• Home teams have won the last nine World Series Game 7s dating back to 1979, when the Pittsburgh Pirates defeated the Baltimore Orioles.
  • The 1975 Cincinnati Reds were last team to lose Game 6 on the road (vs. Boston) and recover to win Game 7.
The other thing that's working in Kansas City's favor? It has more pitchers rested and available going into this decisive game. That's where Ventura's long outing Tuesday was key. Jason Frasor and Tim Collins both worked an inning of scoreless relief for the Royals. Neither was taxed and both should be available tonight. Kansas City's three best relievers (Greg Holland, Wade Davis and Kelvin Herrera) have all had at least two days of rest. Even James Shields, the Royals starter in Games 1 and 5, could be available should Game 7 starter Jeremy Guthrie run into difficulty.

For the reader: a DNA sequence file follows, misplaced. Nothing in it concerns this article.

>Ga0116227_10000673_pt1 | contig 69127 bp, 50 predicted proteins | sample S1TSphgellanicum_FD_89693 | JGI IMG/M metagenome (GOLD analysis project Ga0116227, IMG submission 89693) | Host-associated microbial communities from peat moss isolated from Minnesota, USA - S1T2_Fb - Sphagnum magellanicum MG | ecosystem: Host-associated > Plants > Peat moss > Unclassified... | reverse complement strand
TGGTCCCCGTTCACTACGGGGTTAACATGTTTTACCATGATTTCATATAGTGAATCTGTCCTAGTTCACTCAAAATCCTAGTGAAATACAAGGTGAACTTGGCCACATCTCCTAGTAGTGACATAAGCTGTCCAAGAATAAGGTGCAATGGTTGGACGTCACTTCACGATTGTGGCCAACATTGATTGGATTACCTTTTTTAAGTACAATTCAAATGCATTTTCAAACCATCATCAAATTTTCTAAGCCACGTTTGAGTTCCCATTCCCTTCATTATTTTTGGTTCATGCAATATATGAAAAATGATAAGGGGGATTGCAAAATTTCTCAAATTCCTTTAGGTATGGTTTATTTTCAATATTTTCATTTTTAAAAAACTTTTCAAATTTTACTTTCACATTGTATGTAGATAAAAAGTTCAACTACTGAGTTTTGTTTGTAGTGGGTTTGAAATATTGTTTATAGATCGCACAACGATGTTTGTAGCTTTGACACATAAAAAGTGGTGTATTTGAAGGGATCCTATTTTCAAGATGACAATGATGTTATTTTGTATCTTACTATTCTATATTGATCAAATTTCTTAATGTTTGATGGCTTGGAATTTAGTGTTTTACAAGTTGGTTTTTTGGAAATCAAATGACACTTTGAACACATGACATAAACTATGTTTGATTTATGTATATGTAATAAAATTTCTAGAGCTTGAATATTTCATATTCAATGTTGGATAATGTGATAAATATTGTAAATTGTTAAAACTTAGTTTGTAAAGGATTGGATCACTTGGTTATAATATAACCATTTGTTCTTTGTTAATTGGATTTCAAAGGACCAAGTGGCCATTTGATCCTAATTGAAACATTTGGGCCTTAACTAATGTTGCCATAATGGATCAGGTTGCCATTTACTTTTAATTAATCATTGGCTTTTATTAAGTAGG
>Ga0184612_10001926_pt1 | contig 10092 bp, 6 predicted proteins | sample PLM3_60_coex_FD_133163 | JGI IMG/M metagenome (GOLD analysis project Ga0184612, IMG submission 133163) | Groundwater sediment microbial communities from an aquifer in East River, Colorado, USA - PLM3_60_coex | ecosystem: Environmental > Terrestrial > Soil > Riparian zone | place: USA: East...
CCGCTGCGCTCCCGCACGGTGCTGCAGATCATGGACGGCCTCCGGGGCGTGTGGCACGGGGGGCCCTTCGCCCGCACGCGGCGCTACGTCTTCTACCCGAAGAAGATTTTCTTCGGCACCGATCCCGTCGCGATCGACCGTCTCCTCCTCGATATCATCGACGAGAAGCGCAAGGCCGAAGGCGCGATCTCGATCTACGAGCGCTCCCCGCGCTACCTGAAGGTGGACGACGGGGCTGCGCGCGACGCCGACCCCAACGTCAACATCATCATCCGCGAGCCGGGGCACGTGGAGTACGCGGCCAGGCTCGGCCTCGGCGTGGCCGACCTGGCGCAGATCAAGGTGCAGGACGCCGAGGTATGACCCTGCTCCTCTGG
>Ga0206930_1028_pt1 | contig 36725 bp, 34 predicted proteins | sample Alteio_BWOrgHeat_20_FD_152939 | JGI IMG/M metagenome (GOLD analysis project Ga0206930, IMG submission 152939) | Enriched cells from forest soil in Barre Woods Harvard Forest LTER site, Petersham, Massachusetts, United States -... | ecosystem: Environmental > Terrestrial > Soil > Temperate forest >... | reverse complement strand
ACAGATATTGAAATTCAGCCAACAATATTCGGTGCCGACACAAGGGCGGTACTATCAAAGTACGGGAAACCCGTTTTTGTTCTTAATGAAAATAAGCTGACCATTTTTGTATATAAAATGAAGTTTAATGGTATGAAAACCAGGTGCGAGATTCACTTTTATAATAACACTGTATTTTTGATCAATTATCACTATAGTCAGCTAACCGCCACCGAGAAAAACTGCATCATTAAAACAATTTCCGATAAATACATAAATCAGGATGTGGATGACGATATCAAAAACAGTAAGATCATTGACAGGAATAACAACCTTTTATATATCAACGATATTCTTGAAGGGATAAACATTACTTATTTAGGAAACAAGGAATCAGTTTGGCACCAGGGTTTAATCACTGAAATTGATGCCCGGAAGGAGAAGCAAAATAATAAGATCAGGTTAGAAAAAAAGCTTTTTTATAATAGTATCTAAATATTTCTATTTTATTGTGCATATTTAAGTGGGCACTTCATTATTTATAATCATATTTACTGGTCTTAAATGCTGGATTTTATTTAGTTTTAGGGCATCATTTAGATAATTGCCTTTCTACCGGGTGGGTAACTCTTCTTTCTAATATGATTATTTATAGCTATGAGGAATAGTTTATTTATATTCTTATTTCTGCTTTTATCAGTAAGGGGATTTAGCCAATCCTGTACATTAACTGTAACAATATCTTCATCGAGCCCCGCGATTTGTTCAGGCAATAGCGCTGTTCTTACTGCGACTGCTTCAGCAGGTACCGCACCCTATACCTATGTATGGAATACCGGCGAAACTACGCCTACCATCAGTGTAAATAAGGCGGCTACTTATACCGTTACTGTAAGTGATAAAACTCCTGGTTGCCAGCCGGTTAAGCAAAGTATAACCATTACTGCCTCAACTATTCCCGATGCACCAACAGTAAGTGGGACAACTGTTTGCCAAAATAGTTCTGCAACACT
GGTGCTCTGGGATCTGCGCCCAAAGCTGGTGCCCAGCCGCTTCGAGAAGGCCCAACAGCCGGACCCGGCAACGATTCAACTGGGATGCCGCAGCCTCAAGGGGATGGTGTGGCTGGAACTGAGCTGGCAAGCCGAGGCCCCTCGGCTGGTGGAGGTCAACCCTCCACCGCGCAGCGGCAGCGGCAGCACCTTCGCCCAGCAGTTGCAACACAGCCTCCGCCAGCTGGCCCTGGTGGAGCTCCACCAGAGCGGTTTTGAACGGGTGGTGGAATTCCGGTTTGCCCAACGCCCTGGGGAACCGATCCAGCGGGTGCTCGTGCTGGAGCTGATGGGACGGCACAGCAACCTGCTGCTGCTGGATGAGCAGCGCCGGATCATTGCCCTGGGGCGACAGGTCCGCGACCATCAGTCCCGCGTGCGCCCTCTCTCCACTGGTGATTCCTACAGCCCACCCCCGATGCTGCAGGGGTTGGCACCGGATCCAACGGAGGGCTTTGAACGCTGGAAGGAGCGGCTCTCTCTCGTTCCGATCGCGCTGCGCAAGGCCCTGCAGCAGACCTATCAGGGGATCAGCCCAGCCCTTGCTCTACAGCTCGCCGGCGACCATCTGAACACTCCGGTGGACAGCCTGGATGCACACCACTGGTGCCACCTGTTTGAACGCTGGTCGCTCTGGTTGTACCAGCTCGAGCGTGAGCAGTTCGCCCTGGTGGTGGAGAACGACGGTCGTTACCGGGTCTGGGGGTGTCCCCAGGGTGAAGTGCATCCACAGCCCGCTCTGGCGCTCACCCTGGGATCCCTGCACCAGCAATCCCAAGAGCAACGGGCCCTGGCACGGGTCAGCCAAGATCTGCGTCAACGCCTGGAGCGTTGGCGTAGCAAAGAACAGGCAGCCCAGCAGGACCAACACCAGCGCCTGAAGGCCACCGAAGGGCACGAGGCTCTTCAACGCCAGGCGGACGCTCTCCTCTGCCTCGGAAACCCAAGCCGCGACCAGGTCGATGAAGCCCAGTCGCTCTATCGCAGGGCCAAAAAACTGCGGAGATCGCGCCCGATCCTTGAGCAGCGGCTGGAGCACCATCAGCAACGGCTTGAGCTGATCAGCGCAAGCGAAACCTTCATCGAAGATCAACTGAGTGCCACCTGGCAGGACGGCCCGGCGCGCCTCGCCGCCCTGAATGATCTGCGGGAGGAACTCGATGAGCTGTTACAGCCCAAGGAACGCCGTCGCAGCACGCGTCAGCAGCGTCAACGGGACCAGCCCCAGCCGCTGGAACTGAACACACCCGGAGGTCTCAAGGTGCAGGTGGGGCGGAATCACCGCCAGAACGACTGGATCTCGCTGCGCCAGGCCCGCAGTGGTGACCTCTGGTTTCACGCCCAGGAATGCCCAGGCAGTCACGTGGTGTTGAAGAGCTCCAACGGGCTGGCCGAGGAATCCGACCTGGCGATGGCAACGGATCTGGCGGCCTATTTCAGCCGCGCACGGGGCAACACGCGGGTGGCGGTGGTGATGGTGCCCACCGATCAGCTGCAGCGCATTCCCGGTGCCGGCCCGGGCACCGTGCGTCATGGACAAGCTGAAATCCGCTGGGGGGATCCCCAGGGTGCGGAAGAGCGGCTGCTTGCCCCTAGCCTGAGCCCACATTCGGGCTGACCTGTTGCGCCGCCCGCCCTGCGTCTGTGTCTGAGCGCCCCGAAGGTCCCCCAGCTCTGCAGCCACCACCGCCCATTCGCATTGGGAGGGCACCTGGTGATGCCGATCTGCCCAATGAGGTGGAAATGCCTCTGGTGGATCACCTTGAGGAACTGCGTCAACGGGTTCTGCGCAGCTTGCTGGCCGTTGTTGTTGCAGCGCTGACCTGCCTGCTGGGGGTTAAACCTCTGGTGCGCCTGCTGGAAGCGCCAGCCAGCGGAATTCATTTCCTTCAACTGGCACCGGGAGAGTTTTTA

San Francisco has more limitations. Thirty-nine-year-old Tim Hudson is the oldest pitcher to ever start a World Series Game 7, and the Giants need at least six quality innings from the sinker-balling veteran. Peavy's early exit forced San Francisco manager Bruce Bochy to use Yusmeiro Petit, Jean Machi, Hunter Strickland and Ryan Vogelsong in relief on Tuesday. Machi and Strickland likely aren't available for Game 7. Petit had been solid in relief before getting hit around in Game 6. Will Bochy go back to him if Hudson struggles early? I'm not sure. If the game is close late, we'll probably see San Francisco ace Madison Bumgarner in relief. Bochy simply doesn't have as many options as Kansas City manager Ned Yost.